fast. Just yesterday I was able to finally purchase the Microwave Filters, Impedance-Matching Networks,
and Coupling Structures book by Matthaei, Jones and Young for $49.99 instead of the usual $119.

My Internet searches not only scan for book or article titles, but also content in them. eBay, Google,
Amazon and a slew of companies now deal in used books and a lot of classic technical books that are
coming available for very cheap prices as libraries dump their old books. I use this extensively now
to grow my engineering and science reference library. The public loss is my gain.

I purchased what reference books I could afford. Many of my engineering friend's libraries were scoured
and book loans were secured. The search was on to find the general solution for Q of rectangular prisms
and cylinders and almost no avenue was left unturned. Initial searches thru the microwave reference
books were fair, but showed many poor and incomplete examples for Q formulas that did not cover all
the cases for TE and TM modes, so the search continued.

For the rectangular prism resonant cavity the coordinates for x, y and z is a-length, b-width and
d-height. Other authors use different dimensional symbols and this can confuse novices (like me) on
the topic due to many using mode orders (l, m, n) or (m, n, L) and then l for height (Pozar). It quickly
gets very confusing. In addition to the dimensions of the cavity a few other things must be determined
to perform all the calculations leading up to the Q formulas. We need the type of metal or other surface
(like the earth for instance in the spherical case). I also use the metric system of measurements. Matthaei,
Jones and Young's book or MJY, as I will refer to it, uses English inch units and also fixes a constant
instead of showing the full formulation. Pozar's book has one formula each for the rectangular and cylindrical
case. They did not compute well at many instances outside his singular examples. Other books showed
a blithering array of variations of the coordinate systems and formulas. Most authors' examples were
singular and poorly expounded in most cases, almost as if offhanded, disappointing to be sure.

I kept gathering my reference materials and looking it over occasionally when I was bored, usually
when the weather was bad or it got dark early in winter. I kept trying Google searches to see what I
could find and discovered that search phrases could bring big differences in the search results. I was
also finding a lot of protected content on the MTT, Journal of Applied Physics and many other more obscure
sites and other references too numerous to mention. They only showed partial content if any.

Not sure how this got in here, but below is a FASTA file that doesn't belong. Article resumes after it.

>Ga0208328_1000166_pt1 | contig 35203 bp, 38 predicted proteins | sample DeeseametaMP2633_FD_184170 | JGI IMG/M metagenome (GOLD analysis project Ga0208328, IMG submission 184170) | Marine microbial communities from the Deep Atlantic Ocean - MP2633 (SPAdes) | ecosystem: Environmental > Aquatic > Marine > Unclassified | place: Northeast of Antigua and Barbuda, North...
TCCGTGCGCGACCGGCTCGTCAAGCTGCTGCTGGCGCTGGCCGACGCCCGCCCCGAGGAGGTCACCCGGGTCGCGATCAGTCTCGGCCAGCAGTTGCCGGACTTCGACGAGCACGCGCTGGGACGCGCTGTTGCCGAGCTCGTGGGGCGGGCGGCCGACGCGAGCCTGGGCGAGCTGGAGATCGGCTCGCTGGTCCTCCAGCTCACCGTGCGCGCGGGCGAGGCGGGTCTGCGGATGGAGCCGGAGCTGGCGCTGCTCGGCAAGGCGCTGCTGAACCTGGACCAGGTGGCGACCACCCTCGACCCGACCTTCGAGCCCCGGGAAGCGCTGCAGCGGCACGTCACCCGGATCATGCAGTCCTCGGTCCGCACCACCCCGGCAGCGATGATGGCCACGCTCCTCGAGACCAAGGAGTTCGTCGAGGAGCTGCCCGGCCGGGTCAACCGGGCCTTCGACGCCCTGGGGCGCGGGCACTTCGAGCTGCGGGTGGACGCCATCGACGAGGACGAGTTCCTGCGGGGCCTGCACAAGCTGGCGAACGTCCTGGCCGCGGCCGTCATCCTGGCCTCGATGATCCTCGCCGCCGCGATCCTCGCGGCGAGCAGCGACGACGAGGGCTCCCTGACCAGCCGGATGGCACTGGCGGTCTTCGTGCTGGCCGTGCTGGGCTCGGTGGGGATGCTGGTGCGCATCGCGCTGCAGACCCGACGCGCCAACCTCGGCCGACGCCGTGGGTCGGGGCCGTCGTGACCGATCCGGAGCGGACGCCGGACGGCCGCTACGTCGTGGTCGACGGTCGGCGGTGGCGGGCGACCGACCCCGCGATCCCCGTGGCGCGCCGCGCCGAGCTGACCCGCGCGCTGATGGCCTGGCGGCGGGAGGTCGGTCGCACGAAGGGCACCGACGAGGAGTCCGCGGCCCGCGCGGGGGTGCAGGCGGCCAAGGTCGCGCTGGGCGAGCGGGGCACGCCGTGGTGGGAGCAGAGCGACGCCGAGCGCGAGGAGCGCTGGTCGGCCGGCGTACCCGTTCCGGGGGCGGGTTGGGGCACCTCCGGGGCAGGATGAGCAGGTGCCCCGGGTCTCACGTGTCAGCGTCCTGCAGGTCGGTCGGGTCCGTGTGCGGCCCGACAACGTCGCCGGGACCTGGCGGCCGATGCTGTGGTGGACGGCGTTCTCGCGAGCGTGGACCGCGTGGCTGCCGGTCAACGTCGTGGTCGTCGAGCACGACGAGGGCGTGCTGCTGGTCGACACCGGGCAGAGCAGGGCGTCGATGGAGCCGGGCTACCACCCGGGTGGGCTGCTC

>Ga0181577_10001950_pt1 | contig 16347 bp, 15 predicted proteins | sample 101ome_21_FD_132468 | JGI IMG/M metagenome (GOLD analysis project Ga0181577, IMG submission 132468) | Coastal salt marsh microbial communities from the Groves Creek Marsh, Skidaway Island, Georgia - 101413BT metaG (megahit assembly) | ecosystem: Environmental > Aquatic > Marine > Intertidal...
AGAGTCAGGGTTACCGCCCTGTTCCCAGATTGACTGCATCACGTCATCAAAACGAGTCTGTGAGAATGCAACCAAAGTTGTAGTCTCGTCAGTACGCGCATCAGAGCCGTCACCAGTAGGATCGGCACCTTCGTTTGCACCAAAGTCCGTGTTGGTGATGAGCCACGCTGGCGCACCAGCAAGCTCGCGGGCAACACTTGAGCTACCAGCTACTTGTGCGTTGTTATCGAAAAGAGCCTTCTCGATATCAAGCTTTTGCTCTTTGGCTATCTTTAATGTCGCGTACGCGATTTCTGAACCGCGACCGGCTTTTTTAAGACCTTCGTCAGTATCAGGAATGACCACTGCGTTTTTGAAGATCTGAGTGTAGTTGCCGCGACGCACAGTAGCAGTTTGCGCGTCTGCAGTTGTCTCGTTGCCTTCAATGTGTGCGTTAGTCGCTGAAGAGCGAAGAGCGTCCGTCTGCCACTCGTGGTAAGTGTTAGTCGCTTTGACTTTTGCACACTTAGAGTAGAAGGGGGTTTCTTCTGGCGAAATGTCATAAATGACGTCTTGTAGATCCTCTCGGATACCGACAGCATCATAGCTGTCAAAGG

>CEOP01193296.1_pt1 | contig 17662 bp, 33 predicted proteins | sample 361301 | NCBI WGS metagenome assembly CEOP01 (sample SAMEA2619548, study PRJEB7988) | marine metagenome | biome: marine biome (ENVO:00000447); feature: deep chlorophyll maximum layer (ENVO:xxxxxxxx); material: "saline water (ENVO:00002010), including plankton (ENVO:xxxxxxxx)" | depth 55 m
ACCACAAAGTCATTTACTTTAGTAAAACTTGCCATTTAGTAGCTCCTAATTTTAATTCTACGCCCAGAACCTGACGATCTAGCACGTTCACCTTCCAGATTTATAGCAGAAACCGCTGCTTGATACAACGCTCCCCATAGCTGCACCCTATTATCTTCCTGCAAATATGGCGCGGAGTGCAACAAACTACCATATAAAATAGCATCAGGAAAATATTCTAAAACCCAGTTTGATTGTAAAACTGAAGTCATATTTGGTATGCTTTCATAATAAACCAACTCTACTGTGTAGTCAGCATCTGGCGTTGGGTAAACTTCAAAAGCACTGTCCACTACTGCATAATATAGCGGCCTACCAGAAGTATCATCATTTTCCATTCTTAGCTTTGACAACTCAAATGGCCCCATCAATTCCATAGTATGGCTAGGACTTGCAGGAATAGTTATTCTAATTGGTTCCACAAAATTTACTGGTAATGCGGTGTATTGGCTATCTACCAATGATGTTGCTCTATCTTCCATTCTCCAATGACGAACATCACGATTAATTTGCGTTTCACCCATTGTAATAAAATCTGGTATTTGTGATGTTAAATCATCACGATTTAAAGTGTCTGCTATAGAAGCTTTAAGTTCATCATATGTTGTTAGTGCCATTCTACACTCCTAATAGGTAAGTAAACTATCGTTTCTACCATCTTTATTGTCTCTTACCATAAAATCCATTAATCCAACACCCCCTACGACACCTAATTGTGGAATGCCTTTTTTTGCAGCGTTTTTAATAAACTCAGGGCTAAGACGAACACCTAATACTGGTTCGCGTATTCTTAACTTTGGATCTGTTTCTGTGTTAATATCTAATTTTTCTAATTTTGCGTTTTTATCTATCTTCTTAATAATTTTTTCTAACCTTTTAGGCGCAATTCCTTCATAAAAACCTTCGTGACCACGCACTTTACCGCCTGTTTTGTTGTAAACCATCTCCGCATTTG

One day while Web searching, I finally stumbled on the first of the Bell System Technical Journal
or BSTJ notes in the references. I had been using Cavity Resonance Q and Microwave Cavity Q in my searches
to no avail. I then tried a different variation on search string and used Microwave Cavity Testing and
there was a paper from “BSTJ” and had volume numbers on them. The two papers had the same Applied Physics
Journal table of formulas, see figure 1. I found out later that these papers were from Bell System Technical
Journal and that they had the tables, formulas and charts that helped a lot. I now had at least three
independent references for the full general Q methods to use for the various mode cases. Several of
the links to this and other referenced papers are only available to subscribers. I happen to find a
site or so that had the PDF copies available. I also found several related references from the same
Bell Systems Technical Journal which I was also able to find copies of.

These references had the same copy of the table of cavities and there reference formulas. Rectangular
had 5 total cases, the cylindrical had three cases and the coaxial has three cases. I was seeing cross
agreement with MJY for the rectangular and Collin's formulas for cylindrical. I also found a reference
to the full tables in the Microwave Engineer's Handbook Volume 1. The coaxial case was where the only
difference occurred. Also the BSTJ had the full formulation and in metric units, so the formulas had
no constants other than expected physical constants.

**Figure 2 - Cavity Formulas**

The next step was to work up the formulas and test them. I used
Mathematica for the formulation and testing. It was easy to enter the formulas and
test them. I made some changes to the variables to help me cross over to several authors' formulas simultaneously.
They needed to be tested over the range of typical values. I was successful at this stage and was starting
to notice trends in the values calculated and whether they were consistent over TM/TE modes and modal
states. All the most significant resonant cases were run for testing the Q formulas against each other,
and results were gathered. I still had the problem of determining how could I better test my values
to know if the ranges I was seeing were reasonable? I had just a few examples from the books and articles
to go by, but wanted better data. The MJY reference gives the Q as a compound function. The charts are
difficult to interpret. Re-reading thru all the references again I found some statements in Collin's
book “Foundations of Microwave Engineering”. He gave the expected range for cylindrical cavity as 10000
to 40000 with wavelengths in the 3cm range as having optimal Q. He also gave a 3x3x3cm cube in copper
Q as 12700. My calculations produced 12734.3 (see Figure 2). I was beginning to have some level of confidence
in the calculations.

**Figure 3 - 3x3x3 cm Rectangular Cavity**

After all the formulas had been tested in Mathematica, I next performed the coding and testing in
my RF Calculator program. I had to work out an interface for the mode options and present them in a
easy to understand and use format. This also required looking further into the TE and TM modes and the